How is being gay like gluing wings on a pig?

How is being gay like gluing wings on a pig?

These days, every Christian who is “against homosexuality” (whatever in the name of Monstro’s blowhole that actually means) presents the same argument. That argument is … well, this, taken directly from an email sent me this morning:

Would you support a serial adulterer who loves his wife, but is just attracted to other women because that’s who he is and how he was born? How about an alcoholic who just can’t help himself? Would you support him as he leaves his wife for alcohol? A glutton? A man of extreme pride? Why does homosexuality get a pass, and not any other sin? A person with homosexual desires who resists temptation is exactly the same as a married man who resists temptation to carry on affairs with other women — which is to say, a human being battling the temptation to sin. The most compassionate thing that we could tell someone struggling with homosexuality (or any other sin for that matter) is to keep resisting temptation. Keep battling. Don’t give in. This is your badge as a Christian, that you fight temptation.

Um … for the record, I do not make this stuff up.

By “these days,” I mean that the typical Christian argument against homosexuality has changed. It used to be, “Gays are really only messed-up straight people. They should let Jesus make them straight, so that they can stop acting all gay and not go to hell.”

Nowadays, the Christian refrain isn’t, “Stop being gay.” Now it’s “Stop acting gay.” They’ve given up trying to argue that gays can change their sexual orientation: the complete failure of Christian Fix-a-Gay and Homo No’ Mo! programs — not to mention a universe of anecdotal and empirical evidence — have left them little choice in that.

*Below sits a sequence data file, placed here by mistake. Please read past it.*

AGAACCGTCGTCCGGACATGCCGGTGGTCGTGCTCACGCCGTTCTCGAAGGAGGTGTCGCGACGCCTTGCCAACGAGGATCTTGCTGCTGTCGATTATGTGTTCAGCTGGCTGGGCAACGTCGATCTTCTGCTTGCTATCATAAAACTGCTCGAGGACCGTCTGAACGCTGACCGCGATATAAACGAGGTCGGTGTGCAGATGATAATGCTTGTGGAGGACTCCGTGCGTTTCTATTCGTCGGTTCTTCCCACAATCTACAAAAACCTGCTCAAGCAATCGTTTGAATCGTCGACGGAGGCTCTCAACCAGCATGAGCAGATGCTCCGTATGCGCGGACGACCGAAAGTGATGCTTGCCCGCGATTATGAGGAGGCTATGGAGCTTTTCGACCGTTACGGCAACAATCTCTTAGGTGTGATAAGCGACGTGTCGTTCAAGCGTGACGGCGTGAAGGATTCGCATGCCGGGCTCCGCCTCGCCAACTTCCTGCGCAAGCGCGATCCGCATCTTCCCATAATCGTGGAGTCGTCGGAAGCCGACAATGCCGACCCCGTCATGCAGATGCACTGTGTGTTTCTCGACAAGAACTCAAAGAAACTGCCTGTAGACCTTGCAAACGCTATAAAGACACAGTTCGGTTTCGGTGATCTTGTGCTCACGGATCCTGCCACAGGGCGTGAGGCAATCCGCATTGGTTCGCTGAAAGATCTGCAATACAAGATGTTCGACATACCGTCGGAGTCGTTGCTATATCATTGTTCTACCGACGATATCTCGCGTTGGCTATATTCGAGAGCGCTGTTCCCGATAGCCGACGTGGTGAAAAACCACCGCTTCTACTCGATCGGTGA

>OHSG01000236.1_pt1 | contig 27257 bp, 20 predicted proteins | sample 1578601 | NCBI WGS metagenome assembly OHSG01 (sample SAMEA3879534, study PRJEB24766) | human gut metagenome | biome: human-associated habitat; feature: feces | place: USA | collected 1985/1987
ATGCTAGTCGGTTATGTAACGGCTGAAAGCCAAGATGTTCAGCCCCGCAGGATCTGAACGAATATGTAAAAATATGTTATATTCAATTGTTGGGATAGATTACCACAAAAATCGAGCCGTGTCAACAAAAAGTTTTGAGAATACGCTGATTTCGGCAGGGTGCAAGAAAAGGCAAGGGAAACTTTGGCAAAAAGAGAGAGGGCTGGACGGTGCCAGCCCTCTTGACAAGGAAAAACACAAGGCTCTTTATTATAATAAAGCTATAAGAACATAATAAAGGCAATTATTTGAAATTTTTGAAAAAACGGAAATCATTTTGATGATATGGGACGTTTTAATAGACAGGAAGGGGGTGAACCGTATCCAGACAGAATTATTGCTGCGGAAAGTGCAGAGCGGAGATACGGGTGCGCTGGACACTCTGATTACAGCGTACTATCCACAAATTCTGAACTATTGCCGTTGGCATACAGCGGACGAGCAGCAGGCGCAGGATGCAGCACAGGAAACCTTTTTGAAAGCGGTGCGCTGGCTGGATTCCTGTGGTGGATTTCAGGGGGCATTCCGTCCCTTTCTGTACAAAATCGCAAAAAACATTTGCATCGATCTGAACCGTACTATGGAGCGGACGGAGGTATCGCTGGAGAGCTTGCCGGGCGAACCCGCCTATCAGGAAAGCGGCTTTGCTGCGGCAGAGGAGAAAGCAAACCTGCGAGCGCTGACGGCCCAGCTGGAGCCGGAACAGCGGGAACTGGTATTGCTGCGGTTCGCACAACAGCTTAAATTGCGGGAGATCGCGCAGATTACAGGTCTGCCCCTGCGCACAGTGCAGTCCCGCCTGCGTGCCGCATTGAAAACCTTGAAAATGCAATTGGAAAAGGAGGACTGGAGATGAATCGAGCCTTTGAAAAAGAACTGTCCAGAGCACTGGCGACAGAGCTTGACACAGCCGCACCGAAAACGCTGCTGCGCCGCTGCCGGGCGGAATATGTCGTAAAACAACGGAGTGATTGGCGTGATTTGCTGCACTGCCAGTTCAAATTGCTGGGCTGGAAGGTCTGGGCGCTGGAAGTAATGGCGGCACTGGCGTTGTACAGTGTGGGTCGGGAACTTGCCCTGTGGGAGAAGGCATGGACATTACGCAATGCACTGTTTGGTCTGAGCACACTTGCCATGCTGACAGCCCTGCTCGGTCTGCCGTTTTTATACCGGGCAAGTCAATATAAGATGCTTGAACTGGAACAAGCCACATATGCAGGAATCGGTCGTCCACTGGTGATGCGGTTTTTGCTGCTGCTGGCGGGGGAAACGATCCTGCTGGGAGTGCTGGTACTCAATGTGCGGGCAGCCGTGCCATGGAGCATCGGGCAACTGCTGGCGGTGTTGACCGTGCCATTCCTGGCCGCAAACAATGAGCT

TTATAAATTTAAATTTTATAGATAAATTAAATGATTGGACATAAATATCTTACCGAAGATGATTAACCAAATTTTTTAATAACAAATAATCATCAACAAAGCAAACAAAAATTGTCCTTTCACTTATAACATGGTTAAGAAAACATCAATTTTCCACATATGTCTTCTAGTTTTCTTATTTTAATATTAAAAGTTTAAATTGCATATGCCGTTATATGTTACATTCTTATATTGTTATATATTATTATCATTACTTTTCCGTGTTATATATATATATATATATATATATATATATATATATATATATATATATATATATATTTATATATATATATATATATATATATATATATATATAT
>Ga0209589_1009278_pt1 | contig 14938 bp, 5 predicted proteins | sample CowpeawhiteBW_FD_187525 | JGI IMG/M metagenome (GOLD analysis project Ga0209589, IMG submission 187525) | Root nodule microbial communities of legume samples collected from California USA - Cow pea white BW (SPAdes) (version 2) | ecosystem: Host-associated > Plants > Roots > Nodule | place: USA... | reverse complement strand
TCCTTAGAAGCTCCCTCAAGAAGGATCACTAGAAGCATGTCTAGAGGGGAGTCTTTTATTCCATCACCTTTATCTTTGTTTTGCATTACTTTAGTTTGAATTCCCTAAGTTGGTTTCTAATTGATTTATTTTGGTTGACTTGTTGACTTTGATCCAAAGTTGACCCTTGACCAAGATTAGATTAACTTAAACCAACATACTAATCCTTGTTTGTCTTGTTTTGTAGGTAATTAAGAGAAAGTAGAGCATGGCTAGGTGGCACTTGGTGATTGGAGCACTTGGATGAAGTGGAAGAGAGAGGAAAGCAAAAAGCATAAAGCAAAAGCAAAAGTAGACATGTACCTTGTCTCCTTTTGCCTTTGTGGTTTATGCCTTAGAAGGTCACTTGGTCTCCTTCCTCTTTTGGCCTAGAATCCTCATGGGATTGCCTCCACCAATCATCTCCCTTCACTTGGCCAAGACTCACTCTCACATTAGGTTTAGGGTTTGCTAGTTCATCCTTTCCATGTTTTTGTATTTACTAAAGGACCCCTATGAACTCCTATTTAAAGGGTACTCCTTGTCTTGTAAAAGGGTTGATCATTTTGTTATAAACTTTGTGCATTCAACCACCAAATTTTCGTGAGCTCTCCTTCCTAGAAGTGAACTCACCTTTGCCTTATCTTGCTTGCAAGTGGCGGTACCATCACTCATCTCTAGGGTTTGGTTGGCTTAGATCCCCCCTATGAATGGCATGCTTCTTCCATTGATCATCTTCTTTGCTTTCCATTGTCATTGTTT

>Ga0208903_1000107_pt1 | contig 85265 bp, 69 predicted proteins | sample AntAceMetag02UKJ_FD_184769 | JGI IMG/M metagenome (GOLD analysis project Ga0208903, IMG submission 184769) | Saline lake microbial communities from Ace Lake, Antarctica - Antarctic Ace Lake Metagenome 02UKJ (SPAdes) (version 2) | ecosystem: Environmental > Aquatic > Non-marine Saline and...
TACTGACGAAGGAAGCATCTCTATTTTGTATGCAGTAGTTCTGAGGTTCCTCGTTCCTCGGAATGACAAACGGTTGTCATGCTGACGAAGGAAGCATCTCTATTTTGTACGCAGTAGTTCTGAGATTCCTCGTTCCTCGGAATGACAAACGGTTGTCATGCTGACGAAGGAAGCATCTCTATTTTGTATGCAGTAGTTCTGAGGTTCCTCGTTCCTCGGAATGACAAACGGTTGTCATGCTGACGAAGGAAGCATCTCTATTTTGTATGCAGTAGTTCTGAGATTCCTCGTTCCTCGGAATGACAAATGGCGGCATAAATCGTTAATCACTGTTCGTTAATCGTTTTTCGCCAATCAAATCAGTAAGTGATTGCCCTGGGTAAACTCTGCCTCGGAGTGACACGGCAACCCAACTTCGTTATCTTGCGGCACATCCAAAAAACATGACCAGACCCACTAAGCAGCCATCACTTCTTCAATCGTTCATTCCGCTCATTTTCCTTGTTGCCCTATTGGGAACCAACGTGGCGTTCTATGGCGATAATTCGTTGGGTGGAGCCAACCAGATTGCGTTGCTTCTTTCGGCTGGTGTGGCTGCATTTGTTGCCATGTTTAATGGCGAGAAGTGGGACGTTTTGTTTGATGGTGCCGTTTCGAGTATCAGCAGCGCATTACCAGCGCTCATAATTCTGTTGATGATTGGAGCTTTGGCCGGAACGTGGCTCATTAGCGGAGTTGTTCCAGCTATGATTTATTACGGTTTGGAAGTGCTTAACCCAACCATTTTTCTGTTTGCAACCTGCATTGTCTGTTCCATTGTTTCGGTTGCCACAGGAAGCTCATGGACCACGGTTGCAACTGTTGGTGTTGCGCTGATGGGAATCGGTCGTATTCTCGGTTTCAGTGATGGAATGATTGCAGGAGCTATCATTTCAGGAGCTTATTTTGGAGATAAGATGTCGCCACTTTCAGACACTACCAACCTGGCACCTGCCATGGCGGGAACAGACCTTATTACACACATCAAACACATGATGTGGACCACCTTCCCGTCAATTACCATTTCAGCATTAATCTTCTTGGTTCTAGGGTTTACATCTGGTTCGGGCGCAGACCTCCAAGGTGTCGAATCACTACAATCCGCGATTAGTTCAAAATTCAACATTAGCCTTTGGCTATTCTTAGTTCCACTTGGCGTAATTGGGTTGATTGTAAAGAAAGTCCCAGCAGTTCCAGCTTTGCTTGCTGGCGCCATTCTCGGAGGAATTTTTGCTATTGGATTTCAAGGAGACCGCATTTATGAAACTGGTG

So they’ve changed their approach. Now their argument is that a homosexual struggling against the temptation to act homosexual is no different from anyone else struggling to resist a sinful temptation.

Christians love this new argument. If I’ve heard it once, I’ve heard it ten thousand times. We all have. You whisper “gay” into the ear of a sleeping Christian, and there’s an excellent chance they’ll just start saying it in their sleep. “Just like any other sinful temptation. We’re all sinners. Must resist.”

And putting your brain to sleep before you say that is the very best way to say it, too. Because it could only make sense to a brain-dead person. It’s just too stupid for words.

But lemme try to find some words anyway.

Virtually all sins share a crucial, defining, common quality. Because that quality, which is present in every other imaginable sin, is utterly missing from being or acting gay, insisting on putting homosexuality into the same category as every other sin — or in the category of sin at all — is like gluing wings on a pig, and insisting the result belongs in the category of “bird.” It doesn’t. It can’t. It won’t. Ever.

Here is that Big Difference between homosexuality and all those activities generally understood to be “sinful”: There is no sin I can commit that, by virtue of committing it, renders me incapable of loving or being loved. I can commit murder. I can steal. I can rob. I can rape. I can drink myself to death. I can do any terrible thing at all — and no one would ever claim that intrinsic to the condition that gave rise to my doing that terrible thing is that I am, by nature, simply incapable of giving or receiving love.

No one tells the chronic drinker, or glutton, or adulterer, or any other kind of sinner, to stop experiencing love. Yet that’s exactly what so many Christians are insisting that gay people do.

When you tell a gay person to “resist” being gay, what you are really telling them — what you really mean — is for them to be celibate.

What you are truly and actually saying is that you want them to condemn themselves to a life devoid of the kind of enduring, romantic, partner-to-partner love that all people, Christians included, understand as just about the best part of being alive.

Be alone, you’re demanding. Live alone. Don’t hold anyone’s hand. Don’t snuggle on your couch with anyone. Don’t cuddle up with anyone at night before you fall asleep. Don’t have anyone to chat with over coffee in the morning.

Do not bind your life to that of another. Live your whole life without knowing that joy, that sharing, that peace.

Just say “no” to love.

Be alone. Live alone. Die alone.

The “sinful temptation” that Christians are forever urging LGBT people to resist is love.

Being, of course, the one thing Jesus was most clear about wanting his followers to extend to others.

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